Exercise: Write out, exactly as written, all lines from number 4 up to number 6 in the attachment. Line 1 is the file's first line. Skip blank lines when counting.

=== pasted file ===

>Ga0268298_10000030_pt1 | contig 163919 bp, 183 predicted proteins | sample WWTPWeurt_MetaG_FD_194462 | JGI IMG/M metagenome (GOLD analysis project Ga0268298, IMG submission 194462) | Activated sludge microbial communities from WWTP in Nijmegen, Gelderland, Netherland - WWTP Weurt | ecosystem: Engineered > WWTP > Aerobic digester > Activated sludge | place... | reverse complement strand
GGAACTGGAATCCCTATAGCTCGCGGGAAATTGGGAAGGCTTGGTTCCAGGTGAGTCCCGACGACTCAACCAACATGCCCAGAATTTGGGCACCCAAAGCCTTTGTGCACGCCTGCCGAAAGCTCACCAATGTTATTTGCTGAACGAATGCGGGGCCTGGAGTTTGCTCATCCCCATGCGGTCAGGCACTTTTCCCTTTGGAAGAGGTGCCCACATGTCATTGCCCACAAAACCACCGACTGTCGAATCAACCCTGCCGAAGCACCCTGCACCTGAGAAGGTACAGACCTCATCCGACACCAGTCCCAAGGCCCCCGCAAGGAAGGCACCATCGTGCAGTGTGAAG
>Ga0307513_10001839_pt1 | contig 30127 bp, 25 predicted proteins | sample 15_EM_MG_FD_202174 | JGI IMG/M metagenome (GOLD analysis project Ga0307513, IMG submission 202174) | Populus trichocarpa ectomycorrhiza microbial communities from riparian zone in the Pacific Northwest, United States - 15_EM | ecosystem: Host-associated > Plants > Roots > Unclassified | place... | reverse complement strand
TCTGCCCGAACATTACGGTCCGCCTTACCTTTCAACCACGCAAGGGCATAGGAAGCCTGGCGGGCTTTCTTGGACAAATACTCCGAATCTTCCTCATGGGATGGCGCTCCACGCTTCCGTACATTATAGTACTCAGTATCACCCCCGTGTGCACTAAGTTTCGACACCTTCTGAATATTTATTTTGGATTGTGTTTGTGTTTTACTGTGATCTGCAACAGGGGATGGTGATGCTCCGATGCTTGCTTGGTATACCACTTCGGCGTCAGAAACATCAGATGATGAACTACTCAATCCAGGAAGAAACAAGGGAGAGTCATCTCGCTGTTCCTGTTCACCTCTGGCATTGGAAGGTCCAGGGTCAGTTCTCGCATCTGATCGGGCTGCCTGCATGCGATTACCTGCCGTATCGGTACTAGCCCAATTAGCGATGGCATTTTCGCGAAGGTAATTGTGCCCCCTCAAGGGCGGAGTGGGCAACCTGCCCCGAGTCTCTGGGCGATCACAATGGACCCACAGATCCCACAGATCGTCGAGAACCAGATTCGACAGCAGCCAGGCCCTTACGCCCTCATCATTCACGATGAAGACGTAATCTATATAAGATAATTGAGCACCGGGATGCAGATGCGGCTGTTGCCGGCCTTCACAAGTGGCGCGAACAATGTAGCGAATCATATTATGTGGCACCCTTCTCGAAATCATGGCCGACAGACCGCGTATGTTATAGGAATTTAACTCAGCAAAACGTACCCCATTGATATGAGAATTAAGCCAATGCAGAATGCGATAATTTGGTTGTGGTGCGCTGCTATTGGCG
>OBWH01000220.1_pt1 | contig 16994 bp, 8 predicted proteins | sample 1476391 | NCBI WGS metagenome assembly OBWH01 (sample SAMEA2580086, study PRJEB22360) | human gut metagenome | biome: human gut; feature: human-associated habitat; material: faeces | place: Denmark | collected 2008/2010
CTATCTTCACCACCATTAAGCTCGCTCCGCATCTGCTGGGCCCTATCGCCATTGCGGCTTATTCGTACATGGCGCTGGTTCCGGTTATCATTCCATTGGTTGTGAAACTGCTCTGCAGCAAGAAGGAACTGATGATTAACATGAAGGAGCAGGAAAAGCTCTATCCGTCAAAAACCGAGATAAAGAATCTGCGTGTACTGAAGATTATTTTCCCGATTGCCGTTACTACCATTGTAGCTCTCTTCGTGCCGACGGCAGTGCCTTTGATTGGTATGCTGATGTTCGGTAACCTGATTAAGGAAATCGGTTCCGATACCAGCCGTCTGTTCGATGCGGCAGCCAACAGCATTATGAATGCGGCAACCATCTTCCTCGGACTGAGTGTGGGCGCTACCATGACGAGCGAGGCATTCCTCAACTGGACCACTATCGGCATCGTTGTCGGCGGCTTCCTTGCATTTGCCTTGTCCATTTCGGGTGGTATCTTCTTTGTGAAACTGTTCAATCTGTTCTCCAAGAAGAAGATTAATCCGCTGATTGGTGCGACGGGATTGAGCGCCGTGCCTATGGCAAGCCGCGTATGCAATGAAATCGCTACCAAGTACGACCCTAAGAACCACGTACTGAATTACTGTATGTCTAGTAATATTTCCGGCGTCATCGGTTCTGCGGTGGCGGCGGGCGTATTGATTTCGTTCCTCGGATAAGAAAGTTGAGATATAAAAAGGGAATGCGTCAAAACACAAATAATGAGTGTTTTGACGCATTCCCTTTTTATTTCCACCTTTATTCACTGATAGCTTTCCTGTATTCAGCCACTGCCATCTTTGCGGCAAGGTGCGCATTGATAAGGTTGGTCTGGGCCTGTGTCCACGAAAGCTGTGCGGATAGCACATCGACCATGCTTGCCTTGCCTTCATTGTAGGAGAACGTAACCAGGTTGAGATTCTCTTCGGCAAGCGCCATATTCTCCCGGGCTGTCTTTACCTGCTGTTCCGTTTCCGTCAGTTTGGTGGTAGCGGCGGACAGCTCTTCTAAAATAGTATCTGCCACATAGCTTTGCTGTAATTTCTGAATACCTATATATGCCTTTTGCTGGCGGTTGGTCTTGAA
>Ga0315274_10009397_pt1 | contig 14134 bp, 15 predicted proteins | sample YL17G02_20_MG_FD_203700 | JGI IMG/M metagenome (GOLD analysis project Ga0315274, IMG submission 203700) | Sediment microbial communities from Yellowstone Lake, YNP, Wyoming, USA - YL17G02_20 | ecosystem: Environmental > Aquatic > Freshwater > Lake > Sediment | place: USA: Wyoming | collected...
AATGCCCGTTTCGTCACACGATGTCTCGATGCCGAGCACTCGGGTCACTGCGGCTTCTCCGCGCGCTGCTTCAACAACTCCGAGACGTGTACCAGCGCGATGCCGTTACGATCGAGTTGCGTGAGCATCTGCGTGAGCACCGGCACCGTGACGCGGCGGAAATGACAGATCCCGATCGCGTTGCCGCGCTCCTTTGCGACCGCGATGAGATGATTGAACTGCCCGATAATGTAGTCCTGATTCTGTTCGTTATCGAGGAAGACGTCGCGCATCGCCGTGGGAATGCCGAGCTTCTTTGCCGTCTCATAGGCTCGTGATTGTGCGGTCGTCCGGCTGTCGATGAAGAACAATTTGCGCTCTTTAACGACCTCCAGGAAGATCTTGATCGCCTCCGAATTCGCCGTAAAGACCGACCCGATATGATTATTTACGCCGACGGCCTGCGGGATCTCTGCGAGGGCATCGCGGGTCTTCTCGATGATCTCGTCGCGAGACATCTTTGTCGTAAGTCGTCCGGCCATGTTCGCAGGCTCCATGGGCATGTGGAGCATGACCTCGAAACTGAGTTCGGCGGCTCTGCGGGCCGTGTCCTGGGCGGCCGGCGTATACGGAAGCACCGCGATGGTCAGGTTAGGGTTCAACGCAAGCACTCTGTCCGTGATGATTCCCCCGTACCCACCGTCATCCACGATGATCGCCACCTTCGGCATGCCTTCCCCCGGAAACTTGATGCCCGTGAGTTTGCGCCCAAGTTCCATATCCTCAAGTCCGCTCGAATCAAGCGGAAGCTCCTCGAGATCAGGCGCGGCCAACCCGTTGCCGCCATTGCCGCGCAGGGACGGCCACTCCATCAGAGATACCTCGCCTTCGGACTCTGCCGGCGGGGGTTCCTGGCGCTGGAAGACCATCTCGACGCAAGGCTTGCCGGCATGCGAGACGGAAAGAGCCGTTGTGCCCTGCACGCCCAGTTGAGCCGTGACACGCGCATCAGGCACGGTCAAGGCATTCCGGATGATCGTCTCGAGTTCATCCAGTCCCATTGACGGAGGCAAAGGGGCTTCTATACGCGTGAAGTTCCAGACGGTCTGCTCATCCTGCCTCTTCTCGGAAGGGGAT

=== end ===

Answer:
TCTGCCCGAACATTACGGTCCGCCTTACCTTTCAACCACGCAAGGGCATAGGAAGCCTGGCGGGCTTTCTTGGACAAATACTCCGAATCTTCCTCATGGGATGGCGCTCCACGCTTCCGTACATTATAGTACTCAGTATCACCCCCGTGTGCACTAAGTTTCGACACCTTCTGAATATTTATTTTGGATTGTGTTTGTGTTTTACTGTGATCTGCAACAGGGGATGGTGATGCTCCGATGCTTGCTTGGTATACCACTTCGGCGTCAGAAACATCAGATGATGAACTACTCAATCCAGGAAGAAACAAGGGAGAGTCATCTCGCTGTTCCTGTTCACCTCTGGCATTGGAAGGTCCAGGGTCAGTTCTCGCATCTGATCGGGCTGCCTGCATGCGATTACCTGCCGTATCGGTACTAGCCCAATTAGCGATGGCATTTTCGCGAAGGTAATTGTGCCCCCTCAAGGGCGGAGTGGGCAACCTGCCCCGAGTCTCTGGGCGATCACAATGGACCCACAGATCCCACAGATCGTCGAGAACCAGATTCGACAGCAGCCAGGCCCTTACGCCCTCATCATTCACGATGAAGACGTAATCTATATAAGATAATTGAGCACCGGGATGCAGATGCGGCTGTTGCCGGCCTTCACAAGTGGCGCGAACAATGTAGCGAATCATATTATGTGGCACCCTTCTCGAAATCATGGCCGACAGACCGCGTATGTTATAGGAATTTAACTCAGCAAAACGTACCCCATTGATATGAGAATTAAGCCAATGCAGAATGCGATAATTTGGTTGTGGTGCGCTGCTATTGGCG
>OBWH01000220.1_pt1 | contig 16994 bp, 8 predicted proteins | sample 1476391 | NCBI WGS metagenome assembly OBWH01 (sample SAMEA2580086, study PRJEB22360) | human gut metagenome | biome: human gut; feature: human-associated habitat; material: faeces | place: Denmark | collected 2008/2010
CTATCTTCACCACCATTAAGCTCGCTCCGCATCTGCTGGGCCCTATCGCCATTGCGGCTTATTCGTACATGGCGCTGGTTCCGGTTATCATTCCATTGGTTGTGAAACTGCTCTGCAGCAAGAAGGAACTGATGATTAACATGAAGGAGCAGGAAAAGCTCTATCCGTCAAAAACCGAGATAAAGAATCTGCGTGTACTGAAGATTATTTTCCCGATTGCCGTTACTACCATTGTAGCTCTCTTCGTGCCGACGGCAGTGCCTTTGATTGGTATGCTGATGTTCGGTAACCTGATTAAGGAAATCGGTTCCGATACCAGCCGTCTGTTCGATGCGGCAGCCAACAGCATTATGAATGCGGCAACCATCTTCCTCGGACTGAGTGTGGGCGCTACCATGACGAGCGAGGCATTCCTCAACTGGACCACTATCGGCATCGTTGTCGGCGGCTTCCTTGCATTTGCCTTGTCCATTTCGGGTGGTATCTTCTTTGTGAAACTGTTCAATCTGTTCTCCAAGAAGAAGATTAATCCGCTGATTGGTGCGACGGGATTGAGCGCCGTGCCTATGGCAAGCCGCGTATGCAATGAAATCGCTACCAAGTACGACCCTAAGAACCACGTACTGAATTACTGTATGTCTAGTAATATTTCCGGCGTCATCGGTTCTGCGGTGGCGGCGGGCGTATTGATTTCGTTCCTCGGATAAGAAAGTTGAGATATAAAAAGGGAATGCGTCAAAACACAAATAATGAGTGTTTTGACGCATTCCCTTTTTATTTCCACCTTTATTCACTGATAGCTTTCCTGTATTCAGCCACTGCCATCTTTGCGGCAAGGTGCGCATTGATAAGGTTGGTCTGGGCCTGTGTCCACGAAAGCTGTGCGGATAGCACATCGACCATGCTTGCCTTGCCTTCATTGTAGGAGAACGTAACCAGGTTGAGATTCTCTTCGGCAAGCGCCATATTCTCCCGGGCTGTCTTTACCTGCTGTTCCGTTTCCGTCAGTTTGGTGGTAGCGGCGGACAGCTCTTCTAAAATAGTATCTGCCACATAGCTTTGCTGTAATTTCTGAATACCTATATATGCCTTTTGCTGGCGGTTGGTCTTGAA